Christmas films tend to follow such a formulaic pattern that they are ripe for satire and subversion. This was the secret of Bad Santa’s success back in 2003, a film that tore out the pages of Christmas and used them to wipe up a foul holiday mess… to unbelievably funny effect. Cup of Cheer similarly aims for an often crass, incendiary, and tongue-in-cheek rewriting of the Christmas movie. And while there is a smattering of inspired touches in Jake Horowitz’s festive comedy, it won’t lift anybody’s festive cheer.

In an evident rip-off of overused tropes, big city journalist Mary (Storm Steenson) returns to her hometown to get a festive scoop for her big important writing job. There, she meets the predictably grouchy Chris (Alexander Oliver) who runs a hot cocoa cafe in town. He is behind with his rent but is more or less prepared to let the business die – along with his Christmas spirit. Undeterred and because the story demands it, Mary and her friends rally to save the business in time for December 25th. 

Sadly the writing is on the wall early for Cup of Cheer. What should be clever, inviting satire is instead digested as overly-forced humour with long-winded dialogue. There is the odd line that merits a giggle and one or two antics that will make you crack a smile, but the laughs are far too fleeting. With such obvious nods to other Christmas stories and an advent calendar of festive puns, there is very little on offer if what you’re after is a sly rewriting of the old-fashioned festive flick.

The number of awkward pauses in the script is baffling, and the target audience is unclear. The humour goes from gross but child-friendly to needlessly provocative in the blink of an eye. The cast, who by no means does an appalling job, never seem convinced by the onscreen antics and feel strangely unattached to the story. With a deliberately by-the-numbers plot and such a disconnection between the cast and the script, it all feels a little soulless.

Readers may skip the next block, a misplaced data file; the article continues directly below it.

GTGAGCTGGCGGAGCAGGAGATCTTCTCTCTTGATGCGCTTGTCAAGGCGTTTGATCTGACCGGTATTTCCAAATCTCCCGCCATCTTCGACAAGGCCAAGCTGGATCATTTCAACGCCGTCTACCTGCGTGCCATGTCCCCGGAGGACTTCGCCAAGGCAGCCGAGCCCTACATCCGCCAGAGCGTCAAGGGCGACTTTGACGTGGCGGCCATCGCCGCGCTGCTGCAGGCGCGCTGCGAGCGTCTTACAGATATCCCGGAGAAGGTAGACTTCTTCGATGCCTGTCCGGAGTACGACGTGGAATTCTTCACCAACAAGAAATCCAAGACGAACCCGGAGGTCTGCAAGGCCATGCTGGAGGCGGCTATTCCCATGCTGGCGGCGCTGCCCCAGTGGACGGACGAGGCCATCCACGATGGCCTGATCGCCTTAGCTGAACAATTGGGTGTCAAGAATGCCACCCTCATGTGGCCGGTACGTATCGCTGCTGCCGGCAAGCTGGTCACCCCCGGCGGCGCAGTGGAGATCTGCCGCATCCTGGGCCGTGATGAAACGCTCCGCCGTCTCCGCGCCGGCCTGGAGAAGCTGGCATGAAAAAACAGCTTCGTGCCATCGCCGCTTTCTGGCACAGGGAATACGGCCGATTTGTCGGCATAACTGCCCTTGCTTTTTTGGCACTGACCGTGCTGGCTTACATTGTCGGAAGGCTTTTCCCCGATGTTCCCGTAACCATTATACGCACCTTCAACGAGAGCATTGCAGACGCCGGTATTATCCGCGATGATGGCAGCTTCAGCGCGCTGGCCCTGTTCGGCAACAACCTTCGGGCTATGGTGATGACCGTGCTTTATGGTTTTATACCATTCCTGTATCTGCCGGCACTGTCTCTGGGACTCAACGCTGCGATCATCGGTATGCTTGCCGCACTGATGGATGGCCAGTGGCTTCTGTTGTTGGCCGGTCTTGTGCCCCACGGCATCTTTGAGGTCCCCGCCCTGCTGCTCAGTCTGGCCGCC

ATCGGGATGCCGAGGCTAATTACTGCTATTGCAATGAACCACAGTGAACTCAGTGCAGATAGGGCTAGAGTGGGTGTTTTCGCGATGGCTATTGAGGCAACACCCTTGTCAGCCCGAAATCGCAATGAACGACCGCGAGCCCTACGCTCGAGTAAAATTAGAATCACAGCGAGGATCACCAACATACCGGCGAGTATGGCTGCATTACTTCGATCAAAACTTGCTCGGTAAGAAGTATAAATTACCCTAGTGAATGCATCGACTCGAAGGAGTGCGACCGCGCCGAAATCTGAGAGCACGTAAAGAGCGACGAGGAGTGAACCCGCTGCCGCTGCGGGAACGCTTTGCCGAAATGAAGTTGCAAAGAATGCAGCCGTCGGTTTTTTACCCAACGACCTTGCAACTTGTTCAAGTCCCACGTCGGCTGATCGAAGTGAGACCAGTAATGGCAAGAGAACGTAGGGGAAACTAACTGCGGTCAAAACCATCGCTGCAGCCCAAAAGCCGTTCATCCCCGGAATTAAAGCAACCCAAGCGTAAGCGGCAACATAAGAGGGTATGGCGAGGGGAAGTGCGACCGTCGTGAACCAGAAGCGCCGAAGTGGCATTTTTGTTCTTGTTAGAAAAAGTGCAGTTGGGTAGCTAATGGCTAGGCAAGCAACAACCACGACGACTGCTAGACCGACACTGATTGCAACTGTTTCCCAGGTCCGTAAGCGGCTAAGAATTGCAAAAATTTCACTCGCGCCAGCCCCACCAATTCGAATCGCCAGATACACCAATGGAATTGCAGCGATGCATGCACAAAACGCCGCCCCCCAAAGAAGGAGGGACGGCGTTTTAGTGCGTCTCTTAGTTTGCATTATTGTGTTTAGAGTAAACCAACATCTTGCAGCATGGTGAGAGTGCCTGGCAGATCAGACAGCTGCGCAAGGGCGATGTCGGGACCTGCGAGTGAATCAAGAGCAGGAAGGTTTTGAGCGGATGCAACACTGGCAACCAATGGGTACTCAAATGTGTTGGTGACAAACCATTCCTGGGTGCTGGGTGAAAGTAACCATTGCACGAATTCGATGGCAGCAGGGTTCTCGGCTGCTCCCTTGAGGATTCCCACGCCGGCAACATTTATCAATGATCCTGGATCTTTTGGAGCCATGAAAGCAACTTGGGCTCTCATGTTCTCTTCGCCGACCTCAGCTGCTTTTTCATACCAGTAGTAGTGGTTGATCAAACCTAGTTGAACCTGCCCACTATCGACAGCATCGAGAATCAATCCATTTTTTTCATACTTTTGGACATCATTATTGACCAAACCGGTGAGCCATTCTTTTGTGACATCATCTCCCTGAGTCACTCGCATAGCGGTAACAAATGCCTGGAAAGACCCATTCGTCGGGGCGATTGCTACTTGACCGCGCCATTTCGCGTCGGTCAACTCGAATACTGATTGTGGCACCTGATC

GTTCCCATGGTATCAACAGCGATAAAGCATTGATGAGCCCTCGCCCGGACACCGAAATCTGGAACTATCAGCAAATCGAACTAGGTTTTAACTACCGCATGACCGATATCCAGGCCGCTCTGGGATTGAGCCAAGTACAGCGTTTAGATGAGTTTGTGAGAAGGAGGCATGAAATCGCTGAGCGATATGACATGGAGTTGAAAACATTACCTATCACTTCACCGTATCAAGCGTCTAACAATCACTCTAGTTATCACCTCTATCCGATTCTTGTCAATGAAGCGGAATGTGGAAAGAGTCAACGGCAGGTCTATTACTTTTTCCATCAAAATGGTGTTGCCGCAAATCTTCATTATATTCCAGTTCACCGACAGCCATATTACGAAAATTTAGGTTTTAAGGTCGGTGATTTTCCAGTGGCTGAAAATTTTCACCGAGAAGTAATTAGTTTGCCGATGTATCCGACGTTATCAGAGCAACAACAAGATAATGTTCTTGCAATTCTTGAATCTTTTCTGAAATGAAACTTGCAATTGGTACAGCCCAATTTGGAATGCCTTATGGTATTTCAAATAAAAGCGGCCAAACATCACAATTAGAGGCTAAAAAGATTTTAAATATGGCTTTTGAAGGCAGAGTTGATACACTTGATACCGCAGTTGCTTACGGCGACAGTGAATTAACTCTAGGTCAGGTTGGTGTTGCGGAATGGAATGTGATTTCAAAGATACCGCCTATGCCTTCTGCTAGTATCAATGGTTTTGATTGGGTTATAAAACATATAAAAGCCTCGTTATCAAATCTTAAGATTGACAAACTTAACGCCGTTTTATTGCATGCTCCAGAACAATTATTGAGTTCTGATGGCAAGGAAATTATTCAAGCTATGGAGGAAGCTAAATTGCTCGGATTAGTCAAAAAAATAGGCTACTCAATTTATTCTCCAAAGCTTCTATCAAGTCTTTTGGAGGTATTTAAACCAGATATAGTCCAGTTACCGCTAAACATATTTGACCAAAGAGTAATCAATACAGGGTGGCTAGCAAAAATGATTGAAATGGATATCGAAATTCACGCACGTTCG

Aesthetically the film is fairly pleasant, and in the few quieter moments you can soak up some of the yuletide dressing that at least gives the set an inviting lick of colour. It is also true that Chris and Mary’s initial lack of chemistry is the point – it definitely improves later on in the film, a one-on-one conversation halfway through standing out as both the actors’ and the script’s strongest sequence. But it can’t sustain it, too happy to revert back to forgettable characters and unamusing asides.

There have certainly been worse Christmas films than Cup of Cheer (take a bow A Bad Mom’s Christmas) but the problem here is that the films it tries to upend are still far more entertaining than this will ever be. There is occasionally some fun to be had, but an unsophisticated story makes this festive caper its own worst enemy.

 

Dir: Jake Horowitz

Scr: Jake Horowitz, Andy Lewis

Cast: Storm Steenson, Alexander Oliver, Liam Marshall, Jacob Hogan, Helly Chester

Prd: Daniel Everitt-Lock, Jake Horowitz, Andy Lewis

DOP: Daniel Everitt-Lock

Music: Braden Barrie

Country: Canada

Year: 2020

Run time: 94 minutes

Cup of Cheer arrives on digital 7 December

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